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Yote Senior Makes Most of Presentation Opportunity

November 7, 2023

Over 1,700 people applied to give a presentation at the 2023 Society for Advancement of Chicanos/Hispanics & Native Americans in Science (SACNAS) National Diversity in STEM conference. Nearly 1,200 of those applications were approved for the October event in Portland.

A total of 135 people were given awards for their presentations across several categories. From 1,700 applicants down to 135 award-winners. Those winners attended Harvard, MIT, California-Berkeley, Ohio State, UCLA, and Texas A&M, among a long list of distinguished institutions.

Only two of those winners came from schools in the Gem State, one of which was College of Idaho senior Ethan Bassingthwaite. He was recognized for his undergraduate poster presentation in mathematics, titled “A Mathematical Model of Polycystic Ovary Syndrome in the Menstrual Cycle.”

The mix of math and science allowed him to present at a conference for the first time.

“It was so much fun,” said Bassingthwaite, who is double-majoring in mathematics-physics and computer science. “I gave my presentation and, after that, I was able to tour the conference and listen to a bunch of professional speakers.”

The touring provided a golden opportunity to network. He plans to attend graduate school with a keen interest in quantum computing, saying working at NASA someday would be a dream job. So he collected business cards, e-mail addresses, and advice about graduate school, reaping additional rewards beyond the presentation recognition.

“The ability to network and talk to people that have a lot of experience was very helpful,” he said.

Bassingthwaite learned about and was encouraged to sign up for the conference by Dr. Brandy Wiegers, Visiting Associate Professor of Mathematics at the College. In a unique twist, this happened over the summer, before Wiegers began working at the College.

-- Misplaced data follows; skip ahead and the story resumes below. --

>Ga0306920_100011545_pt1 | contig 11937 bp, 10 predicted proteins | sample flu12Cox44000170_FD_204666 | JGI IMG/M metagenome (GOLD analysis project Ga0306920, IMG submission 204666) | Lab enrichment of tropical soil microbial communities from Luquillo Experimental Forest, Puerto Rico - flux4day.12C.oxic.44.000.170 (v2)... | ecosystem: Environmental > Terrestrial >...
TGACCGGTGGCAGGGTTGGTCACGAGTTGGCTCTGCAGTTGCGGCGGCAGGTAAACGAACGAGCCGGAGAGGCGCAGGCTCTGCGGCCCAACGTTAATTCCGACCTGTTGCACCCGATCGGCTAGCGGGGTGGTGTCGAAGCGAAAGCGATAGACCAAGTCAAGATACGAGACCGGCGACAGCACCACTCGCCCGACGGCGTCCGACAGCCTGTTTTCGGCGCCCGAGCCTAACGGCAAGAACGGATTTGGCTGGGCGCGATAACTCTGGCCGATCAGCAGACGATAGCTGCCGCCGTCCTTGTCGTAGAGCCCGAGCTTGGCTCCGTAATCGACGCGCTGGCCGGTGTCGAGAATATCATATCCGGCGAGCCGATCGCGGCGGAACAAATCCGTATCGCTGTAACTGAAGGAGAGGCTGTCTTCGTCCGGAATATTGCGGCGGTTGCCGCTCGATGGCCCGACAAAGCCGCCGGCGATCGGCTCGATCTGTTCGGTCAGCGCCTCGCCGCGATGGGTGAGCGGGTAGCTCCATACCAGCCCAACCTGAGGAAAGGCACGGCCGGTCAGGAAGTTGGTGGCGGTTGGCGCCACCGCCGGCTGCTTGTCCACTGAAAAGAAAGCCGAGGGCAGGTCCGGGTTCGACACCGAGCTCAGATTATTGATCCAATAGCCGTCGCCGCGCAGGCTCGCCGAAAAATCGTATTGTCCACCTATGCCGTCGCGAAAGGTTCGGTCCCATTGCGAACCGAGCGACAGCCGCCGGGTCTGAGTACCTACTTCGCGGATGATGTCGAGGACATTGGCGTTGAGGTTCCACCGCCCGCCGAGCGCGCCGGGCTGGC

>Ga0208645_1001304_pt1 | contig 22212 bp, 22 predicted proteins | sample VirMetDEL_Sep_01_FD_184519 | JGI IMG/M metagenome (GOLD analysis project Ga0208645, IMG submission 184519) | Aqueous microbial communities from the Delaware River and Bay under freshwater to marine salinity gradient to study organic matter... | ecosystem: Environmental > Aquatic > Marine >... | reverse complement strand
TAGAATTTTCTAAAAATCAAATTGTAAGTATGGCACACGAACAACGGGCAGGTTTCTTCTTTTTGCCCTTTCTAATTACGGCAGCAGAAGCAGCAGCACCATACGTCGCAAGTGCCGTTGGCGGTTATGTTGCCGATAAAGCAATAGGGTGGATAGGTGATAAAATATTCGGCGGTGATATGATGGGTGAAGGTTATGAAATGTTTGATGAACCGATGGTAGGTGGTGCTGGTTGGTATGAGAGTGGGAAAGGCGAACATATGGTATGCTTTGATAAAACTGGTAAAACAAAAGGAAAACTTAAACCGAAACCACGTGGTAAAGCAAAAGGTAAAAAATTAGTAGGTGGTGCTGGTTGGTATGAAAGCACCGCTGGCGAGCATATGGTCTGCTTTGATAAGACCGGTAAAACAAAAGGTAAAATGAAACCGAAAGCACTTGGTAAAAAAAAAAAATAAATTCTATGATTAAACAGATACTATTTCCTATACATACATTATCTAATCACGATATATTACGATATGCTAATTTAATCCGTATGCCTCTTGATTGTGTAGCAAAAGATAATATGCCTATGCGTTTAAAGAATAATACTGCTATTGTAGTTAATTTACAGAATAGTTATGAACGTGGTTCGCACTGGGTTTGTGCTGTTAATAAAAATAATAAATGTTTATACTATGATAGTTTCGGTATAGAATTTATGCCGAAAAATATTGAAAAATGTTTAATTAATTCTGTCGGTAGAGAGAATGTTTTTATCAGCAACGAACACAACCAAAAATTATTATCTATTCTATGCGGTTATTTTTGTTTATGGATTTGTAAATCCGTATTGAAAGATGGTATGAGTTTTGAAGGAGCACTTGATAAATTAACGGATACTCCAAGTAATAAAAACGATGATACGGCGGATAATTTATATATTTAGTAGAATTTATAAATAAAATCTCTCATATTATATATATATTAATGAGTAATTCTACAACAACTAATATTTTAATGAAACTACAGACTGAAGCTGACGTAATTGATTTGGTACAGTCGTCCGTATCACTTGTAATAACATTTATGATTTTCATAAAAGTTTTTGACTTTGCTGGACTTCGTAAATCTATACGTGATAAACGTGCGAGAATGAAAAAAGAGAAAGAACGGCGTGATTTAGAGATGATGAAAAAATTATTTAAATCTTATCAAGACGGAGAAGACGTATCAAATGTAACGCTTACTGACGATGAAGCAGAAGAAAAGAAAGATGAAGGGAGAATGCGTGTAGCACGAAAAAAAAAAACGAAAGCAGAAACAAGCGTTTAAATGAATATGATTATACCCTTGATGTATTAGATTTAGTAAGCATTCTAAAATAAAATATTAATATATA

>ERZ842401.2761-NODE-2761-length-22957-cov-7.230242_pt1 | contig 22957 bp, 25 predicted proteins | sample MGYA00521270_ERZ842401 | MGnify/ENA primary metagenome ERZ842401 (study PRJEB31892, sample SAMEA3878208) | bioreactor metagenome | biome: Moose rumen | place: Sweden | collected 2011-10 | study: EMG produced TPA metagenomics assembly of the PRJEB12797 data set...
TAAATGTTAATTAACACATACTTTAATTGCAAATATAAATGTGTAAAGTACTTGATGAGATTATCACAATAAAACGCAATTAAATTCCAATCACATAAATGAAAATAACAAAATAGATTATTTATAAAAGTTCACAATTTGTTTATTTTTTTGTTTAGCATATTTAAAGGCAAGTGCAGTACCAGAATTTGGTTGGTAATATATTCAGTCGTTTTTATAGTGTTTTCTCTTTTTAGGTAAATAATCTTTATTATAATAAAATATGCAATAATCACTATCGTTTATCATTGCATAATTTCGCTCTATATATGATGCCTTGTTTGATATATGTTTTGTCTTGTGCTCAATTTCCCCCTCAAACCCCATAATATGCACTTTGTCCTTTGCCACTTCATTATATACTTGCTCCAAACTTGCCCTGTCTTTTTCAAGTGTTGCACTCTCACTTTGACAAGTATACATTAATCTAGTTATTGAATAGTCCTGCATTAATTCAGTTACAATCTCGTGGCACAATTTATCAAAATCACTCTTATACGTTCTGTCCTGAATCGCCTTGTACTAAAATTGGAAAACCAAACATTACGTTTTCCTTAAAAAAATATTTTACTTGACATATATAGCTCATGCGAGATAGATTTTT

“I met Ethan this summer when he attended the NSF-funded Research Experience for Undergraduates (REU) that I directed at Central Washington University,” explained Wiegers, who is in her first year as a member of the College’s faculty. “He ended up being selected for my research group and we had the opportunity to work together for eight weeks.”

Bassingthwaite called Wiegers “absolutely amazing,” and relayed a story of her support of his efforts at the conference itself. He was one of the last students allowed to set up for his presentation when Wiegers stepped forward to help.

“Dr. Wiegers was a very big help,” Bassingthwaite explained. “She managed to put up my poster board for me, which was really nice.”

As a first-time presenter, he wasn’t sure what to expect. He visited with one judge who employed a unique style during his presentation – routinely interrupting him to ask pointed questions, testing his knowledge of the information versus simply reciting rehearsed lines.

“Based on the results, I’d like to think that I did pretty well answering his questions,” Bassingthwaite said with a laugh.

The College of Idaho has a 132-year-old legacy of excellence. The College is known for its outstanding academic programs, winning athletics tradition, and history of producing successful graduates, including eight Rhodes Scholars, three governors, and countless business leaders and innovators. Its distinctive PEAK Curriculum challenges students to attain competency in the four knowledge peaks of humanities, natural sciences, social sciences, and a professional field—empowering them to earn a major and three minors in four years. The College’s close-knit, residential campus is located in Caldwell, where its proximity both to Boise and to the world-class outdoor activities of southwest Idaho’s mountains and rivers offers unique opportunities for learning beyond the classroom. For more information, visit